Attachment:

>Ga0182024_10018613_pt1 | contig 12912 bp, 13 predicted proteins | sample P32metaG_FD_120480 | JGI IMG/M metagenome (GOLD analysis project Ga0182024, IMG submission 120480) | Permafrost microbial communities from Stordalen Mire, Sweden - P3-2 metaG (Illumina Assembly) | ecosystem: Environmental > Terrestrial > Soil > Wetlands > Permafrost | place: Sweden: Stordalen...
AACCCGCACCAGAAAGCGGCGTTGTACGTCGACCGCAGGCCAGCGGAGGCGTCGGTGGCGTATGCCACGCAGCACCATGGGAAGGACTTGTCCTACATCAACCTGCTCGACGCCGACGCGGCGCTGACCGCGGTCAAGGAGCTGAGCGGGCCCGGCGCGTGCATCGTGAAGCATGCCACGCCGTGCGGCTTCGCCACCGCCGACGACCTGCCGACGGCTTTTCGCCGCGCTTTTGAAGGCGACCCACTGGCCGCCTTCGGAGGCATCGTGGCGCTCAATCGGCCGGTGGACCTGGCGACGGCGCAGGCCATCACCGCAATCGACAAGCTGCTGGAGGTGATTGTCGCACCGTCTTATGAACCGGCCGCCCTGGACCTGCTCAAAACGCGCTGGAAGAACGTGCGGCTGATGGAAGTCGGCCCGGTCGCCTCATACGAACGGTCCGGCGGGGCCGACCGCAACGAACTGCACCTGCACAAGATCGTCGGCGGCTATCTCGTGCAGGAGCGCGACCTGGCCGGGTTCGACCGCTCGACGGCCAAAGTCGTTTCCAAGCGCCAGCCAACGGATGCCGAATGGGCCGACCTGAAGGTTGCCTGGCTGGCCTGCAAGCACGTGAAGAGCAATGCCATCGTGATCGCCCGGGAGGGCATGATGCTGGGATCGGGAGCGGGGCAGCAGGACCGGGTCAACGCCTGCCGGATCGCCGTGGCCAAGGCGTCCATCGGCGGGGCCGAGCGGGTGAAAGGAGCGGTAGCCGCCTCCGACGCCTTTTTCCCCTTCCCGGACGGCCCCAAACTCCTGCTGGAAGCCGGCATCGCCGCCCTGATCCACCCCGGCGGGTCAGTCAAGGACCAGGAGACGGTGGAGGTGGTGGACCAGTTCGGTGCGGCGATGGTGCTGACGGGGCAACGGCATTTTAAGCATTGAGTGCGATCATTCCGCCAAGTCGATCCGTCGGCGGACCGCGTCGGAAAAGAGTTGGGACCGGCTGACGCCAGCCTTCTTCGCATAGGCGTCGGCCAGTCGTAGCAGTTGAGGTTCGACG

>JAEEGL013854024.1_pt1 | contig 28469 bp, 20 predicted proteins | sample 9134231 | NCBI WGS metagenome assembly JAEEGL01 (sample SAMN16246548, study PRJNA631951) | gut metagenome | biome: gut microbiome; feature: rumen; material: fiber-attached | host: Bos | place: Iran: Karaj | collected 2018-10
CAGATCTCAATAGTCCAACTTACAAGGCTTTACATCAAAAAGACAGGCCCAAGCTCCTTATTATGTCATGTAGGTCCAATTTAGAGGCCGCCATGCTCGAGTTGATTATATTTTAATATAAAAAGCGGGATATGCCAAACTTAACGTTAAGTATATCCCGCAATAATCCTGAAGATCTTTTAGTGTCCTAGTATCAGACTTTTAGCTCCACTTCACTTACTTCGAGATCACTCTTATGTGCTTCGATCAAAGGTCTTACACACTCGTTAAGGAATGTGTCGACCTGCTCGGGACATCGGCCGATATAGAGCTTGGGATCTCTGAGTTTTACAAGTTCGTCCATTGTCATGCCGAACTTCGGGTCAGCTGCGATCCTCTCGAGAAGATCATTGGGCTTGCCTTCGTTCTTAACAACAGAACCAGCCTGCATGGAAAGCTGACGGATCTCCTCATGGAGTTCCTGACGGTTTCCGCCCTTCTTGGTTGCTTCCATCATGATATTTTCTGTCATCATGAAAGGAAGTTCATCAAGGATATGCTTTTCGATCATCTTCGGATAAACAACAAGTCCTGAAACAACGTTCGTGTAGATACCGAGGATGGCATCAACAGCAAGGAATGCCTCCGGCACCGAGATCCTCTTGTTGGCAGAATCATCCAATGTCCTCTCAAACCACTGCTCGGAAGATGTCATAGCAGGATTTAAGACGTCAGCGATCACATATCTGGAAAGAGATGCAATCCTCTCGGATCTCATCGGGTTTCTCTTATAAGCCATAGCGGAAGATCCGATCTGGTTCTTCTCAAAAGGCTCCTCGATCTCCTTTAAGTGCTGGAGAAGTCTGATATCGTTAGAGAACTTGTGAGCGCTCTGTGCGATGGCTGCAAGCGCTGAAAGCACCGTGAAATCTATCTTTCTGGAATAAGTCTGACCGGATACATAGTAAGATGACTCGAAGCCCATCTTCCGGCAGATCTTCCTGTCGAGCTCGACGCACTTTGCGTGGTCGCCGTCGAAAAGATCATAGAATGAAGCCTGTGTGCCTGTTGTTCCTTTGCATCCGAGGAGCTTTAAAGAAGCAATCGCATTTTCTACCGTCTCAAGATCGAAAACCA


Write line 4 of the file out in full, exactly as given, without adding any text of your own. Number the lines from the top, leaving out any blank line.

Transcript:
CAGATCTCAATAGTCCAACTTACAAGGCTTTACATCAAAAAGACAGGCCCAAGCTCCTTATTATGTCATGTAGGTCCAATTTAGAGGCCGCCATGCTCGAGTTGATTATATTTTAATATAAAAAGCGGGATATGCCAAACTTAACGTTAAGTATATCCCGCAATAATCCTGAAGATCTTTTAGTGTCCTAGTATCAGACTTTTAGCTCCACTTCACTTACTTCGAGATCACTCTTATGTGCTTCGATCAAAGGTCTTACACACTCGTTAAGGAATGTGTCGACCTGCTCGGGACATCGGCCGATATAGAGCTTGGGATCTCTGAGTTTTACAAGTTCGTCCATTGTCATGCCGAACTTCGGGTCAGCTGCGATCCTCTCGAGAAGATCATTGGGCTTGCCTTCGTTCTTAACAACAGAACCAGCCTGCATGGAAAGCTGACGGATCTCCTCATGGAGTTCCTGACGGTTTCCGCCCTTCTTGGTTGCTTCCATCATGATATTTTCTGTCATCATGAAAGGAAGTTCATCAAGGATATGCTTTTCGATCATCTTCGGATAAACAACAAGTCCTGAAACAACGTTCGTGTAGATACCGAGGATGGCATCAACAGCAAGGAATGCCTCCGGCACCGAGATCCTCTTGTTGGCAGAATCATCCAATGTCCTCTCAAACCACTGCTCGGAAGATGTCATAGCAGGATTTAAGACGTCAGCGATCACATATCTGGAAAGAGATGCAATCCTCTCGGATCTCATCGGGTTTCTCTTATAAGCCATAGCGGAAGATCCGATCTGGTTCTTCTCAAAAGGCTCCTCGATCTCCTTTAAGTGCTGGAGAAGTCTGATATCGTTAGAGAACTTGTGAGCGCTCTGTGCGATGGCTGCAAGCGCTGAAAGCACCGTGAAATCTATCTTTCTGGAATAAGTCTGACCGGATACATAGTAAGATGACTCGAAGCCCATCTTCCGGCAGATCTTCCTGTCGAGCTCGACGCACTTTGCGTGGTCGCCGTCGAAAAGATCATAGAATGAAGCCTGTGTGCCTGTTGTTCCTTTGCATCCGAGGAGCTTTAAAGAAGCAATCGCATTTTCTACCGTCTCAAGATCGAAAACCA